It’s easy to see why coffee subscriptions have become so popular in the United States. Adding a subscription-based service to one’s coffee routine is an easy and convenient way to sample new and exciting specialty coffees from around the world.
These subscription services have become extremely popular during the COVID-19 pandemic. During a one-month span in 2020, for example, subscription sales at US coffee shops increased by 109%, according to a report published in the 2020 Square x Specialty Coffee Association Coffee Report.
Once a new coffee subscription offering makes its way to our doorstep, we immediately head to the website to find out more about the roast and the journey it took to get to us. One coffee that particularly piqued our interest was a new single-origin Costa Rican coffee from Verve Coffee Roasters called Helsar De Zarcero Torrez. And, in this case, a little boots-on-the-ground investigation trumped the standard internet research.
So, when we found out that this coffee was grown near a coffee farm in Costa Rica, we checked out the country’s travel restrictions and started planning an epic trip to the roast’s source.
Once we landed in Costa Rica, we checked into the Finca Rosa Blanca Coffee Farm & Inn for a two-night stay. Finca Rosa Blanca is in the Santa Barbara de Heredia region of Costa Rica and was only one hour away from the Helsar De Zarcero micromill. Since we’d already reserved a private tour at this coffee farm in the morning, the location provided the perfect setting to sample this Costa Rica coffee from Verve.
Helsar De Zarcero Torrez is a fully washed coffee sourced from the West Valley in Costa Rica. The Torrez Family produces its coffee at an altitude of about 1 mile above sea level. The family processes its coffee cherries at Helsar de Zarcero micromill, a location deeply rooted in the local community that processes coffee from 30 area families.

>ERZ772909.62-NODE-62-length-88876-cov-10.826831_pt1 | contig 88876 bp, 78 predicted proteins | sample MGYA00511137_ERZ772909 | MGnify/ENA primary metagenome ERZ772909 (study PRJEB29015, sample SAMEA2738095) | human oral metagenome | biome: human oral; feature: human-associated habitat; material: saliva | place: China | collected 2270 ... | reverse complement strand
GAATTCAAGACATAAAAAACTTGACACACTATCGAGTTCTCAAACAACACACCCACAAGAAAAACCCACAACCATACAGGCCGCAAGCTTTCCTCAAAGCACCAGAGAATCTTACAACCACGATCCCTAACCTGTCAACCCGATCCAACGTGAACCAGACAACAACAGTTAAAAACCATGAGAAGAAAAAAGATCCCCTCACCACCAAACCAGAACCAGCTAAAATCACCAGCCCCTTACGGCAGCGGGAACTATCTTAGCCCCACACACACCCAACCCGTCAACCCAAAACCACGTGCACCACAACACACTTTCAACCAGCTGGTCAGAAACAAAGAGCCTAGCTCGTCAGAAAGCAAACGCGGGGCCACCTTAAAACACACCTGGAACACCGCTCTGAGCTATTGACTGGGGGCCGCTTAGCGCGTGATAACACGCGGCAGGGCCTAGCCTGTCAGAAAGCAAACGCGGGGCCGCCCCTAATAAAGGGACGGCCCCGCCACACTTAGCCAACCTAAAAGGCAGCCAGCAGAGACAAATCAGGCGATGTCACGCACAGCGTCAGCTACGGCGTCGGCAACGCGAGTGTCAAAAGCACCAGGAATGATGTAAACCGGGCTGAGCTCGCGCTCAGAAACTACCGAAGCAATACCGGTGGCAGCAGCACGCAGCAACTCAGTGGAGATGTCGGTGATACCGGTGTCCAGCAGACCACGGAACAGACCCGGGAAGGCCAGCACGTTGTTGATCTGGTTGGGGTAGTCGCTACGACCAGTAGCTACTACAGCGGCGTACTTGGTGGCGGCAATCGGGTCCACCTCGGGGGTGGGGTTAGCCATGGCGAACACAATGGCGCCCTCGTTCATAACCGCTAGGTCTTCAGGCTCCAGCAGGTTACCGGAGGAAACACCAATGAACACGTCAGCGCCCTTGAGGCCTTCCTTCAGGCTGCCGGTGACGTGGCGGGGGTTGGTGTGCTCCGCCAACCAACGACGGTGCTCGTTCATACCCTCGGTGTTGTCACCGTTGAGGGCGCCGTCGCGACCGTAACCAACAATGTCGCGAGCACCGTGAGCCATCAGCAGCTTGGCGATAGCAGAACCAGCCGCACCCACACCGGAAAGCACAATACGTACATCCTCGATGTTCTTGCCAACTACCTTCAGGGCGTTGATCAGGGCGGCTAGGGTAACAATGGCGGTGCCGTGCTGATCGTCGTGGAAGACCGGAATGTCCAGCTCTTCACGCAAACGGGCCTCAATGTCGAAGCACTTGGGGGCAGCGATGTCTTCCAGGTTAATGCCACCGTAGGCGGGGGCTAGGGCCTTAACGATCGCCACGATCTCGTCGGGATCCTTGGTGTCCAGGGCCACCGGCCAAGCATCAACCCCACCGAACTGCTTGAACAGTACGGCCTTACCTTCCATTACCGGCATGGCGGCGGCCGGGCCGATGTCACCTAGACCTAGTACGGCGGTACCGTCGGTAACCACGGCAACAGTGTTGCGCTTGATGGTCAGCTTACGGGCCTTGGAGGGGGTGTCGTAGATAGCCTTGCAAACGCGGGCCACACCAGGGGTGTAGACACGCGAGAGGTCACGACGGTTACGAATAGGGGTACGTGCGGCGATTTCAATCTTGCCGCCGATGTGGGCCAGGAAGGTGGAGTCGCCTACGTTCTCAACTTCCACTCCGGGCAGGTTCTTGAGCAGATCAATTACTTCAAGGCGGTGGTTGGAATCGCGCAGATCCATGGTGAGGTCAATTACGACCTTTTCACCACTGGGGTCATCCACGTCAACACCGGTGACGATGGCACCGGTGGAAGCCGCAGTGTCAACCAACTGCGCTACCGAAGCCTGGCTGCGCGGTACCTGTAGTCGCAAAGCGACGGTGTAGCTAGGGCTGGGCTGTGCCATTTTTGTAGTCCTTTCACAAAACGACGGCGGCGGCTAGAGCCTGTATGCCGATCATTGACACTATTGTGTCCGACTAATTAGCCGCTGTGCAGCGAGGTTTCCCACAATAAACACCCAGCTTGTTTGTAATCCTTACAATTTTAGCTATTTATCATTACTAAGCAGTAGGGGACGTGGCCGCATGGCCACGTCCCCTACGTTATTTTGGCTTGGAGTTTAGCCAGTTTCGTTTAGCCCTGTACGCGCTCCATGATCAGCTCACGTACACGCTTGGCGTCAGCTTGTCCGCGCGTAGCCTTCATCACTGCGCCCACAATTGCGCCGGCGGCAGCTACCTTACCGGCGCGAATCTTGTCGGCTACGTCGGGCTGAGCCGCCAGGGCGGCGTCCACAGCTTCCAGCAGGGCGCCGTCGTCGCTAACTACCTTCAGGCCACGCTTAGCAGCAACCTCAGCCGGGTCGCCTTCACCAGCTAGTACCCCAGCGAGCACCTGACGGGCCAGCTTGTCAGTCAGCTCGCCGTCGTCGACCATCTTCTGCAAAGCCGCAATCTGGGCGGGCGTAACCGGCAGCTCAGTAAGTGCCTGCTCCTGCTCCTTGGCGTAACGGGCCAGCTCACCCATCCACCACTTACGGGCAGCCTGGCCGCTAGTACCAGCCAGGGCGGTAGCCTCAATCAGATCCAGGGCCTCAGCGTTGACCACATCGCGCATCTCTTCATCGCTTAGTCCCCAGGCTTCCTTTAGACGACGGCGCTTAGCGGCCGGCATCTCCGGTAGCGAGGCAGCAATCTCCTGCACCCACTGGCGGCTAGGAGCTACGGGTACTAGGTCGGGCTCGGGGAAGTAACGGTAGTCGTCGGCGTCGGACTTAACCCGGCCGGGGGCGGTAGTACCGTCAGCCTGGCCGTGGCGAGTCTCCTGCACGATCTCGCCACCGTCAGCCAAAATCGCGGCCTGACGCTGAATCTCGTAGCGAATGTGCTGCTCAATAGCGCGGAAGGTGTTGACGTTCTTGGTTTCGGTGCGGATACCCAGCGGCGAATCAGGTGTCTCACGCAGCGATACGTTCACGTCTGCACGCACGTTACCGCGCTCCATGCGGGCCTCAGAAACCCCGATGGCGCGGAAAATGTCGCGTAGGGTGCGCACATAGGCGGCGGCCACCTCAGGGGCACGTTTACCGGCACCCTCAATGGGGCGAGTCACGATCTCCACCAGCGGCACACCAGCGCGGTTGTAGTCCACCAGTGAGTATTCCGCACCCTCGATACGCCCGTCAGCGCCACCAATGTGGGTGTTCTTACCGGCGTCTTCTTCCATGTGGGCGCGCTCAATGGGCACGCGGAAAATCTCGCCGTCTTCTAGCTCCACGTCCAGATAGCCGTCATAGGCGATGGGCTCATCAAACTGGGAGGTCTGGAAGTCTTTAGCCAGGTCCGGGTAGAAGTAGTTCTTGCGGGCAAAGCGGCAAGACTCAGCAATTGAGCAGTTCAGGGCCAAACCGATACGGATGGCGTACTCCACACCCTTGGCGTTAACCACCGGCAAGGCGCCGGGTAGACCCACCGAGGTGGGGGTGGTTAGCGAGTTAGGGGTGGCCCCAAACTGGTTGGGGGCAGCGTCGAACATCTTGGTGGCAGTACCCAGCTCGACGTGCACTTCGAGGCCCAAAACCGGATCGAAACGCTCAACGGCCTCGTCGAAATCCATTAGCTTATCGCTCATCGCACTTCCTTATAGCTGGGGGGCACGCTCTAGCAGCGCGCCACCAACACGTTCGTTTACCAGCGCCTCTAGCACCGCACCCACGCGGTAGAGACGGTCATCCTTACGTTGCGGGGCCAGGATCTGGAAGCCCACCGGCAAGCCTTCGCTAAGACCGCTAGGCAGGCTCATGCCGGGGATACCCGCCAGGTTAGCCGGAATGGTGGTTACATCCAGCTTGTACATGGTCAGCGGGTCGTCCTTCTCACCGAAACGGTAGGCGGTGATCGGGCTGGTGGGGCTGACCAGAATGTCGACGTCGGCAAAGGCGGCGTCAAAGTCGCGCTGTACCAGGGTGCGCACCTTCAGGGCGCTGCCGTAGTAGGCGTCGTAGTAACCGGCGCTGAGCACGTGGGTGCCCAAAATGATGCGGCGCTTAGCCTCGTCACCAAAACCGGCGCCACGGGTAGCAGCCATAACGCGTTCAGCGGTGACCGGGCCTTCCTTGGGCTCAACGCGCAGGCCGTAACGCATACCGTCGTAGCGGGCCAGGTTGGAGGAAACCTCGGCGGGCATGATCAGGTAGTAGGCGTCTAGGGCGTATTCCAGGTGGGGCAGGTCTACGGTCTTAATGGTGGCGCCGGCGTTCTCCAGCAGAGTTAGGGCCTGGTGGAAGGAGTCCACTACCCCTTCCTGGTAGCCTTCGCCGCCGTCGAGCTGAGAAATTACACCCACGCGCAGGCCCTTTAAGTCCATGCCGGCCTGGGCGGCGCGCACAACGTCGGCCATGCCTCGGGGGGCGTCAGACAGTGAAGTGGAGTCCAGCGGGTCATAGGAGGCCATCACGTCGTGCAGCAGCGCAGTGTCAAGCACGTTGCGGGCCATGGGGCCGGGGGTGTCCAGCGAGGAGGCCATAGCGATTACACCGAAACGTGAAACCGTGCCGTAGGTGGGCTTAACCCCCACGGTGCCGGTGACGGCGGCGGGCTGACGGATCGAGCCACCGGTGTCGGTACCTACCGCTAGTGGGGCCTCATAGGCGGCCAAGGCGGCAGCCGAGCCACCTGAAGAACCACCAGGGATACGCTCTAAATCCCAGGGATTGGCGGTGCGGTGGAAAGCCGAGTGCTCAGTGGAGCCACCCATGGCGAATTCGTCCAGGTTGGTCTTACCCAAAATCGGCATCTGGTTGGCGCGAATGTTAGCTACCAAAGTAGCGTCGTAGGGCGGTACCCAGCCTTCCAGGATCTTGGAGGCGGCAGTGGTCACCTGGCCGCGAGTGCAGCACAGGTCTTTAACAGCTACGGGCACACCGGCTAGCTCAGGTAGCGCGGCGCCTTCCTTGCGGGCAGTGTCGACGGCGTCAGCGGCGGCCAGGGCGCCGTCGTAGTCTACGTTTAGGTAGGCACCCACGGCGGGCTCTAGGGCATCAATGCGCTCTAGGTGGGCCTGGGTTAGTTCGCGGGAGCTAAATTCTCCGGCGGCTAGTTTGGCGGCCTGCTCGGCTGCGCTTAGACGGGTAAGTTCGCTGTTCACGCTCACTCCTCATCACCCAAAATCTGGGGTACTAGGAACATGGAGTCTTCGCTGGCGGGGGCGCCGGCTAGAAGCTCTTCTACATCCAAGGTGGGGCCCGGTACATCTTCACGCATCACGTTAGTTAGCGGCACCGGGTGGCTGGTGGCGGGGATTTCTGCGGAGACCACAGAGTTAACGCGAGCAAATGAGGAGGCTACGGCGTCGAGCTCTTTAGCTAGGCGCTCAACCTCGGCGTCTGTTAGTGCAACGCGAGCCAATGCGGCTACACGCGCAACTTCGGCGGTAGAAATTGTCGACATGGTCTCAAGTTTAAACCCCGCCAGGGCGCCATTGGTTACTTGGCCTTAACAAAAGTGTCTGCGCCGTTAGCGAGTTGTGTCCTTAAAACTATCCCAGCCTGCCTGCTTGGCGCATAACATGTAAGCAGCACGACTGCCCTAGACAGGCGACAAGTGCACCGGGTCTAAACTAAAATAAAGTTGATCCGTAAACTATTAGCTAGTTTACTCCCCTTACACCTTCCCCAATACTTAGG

Like many coffees produced in Costa Rica, Helsar De Zarcero Torrez is versatile and transformative with many different brewing methods. The tasting notes vary between light green apple and sweet, tangy flavors of cantaloupe melons. This lot of coffee also comprises the rare Villalobos variety native to this region of Costa Rica.
We brewed the coffee using two different brew methods: the AeroPress Go and the hotel-supplied French press. Our room also featured an electric kettle for heating water. For the AeroPress, we used a 1:16 brew ratio with 18 grams of whole-bean coffee to 285 grams of water. We set our hand grinder on a medium-to-fine grind setting.
For the French press, we stayed with our usual 1:12 coffee-to-water ratio. Because the French press was a larger brewing vessel, we measured out 30 grams of whole-bean coffee to 350 grams of water. We used a coarse grind setting.
Because of the transportive nature of this coffee, it paired well with both brewing methods. We especially enjoyed this coffee when using the hotel’s supplied French press. Sipping the brew in the sustainable natural surroundings of the forested coffee farm with its many gardens, singing birds, and mountain breezes, the flavors were precisely how we imagined this coffee would taste at the source.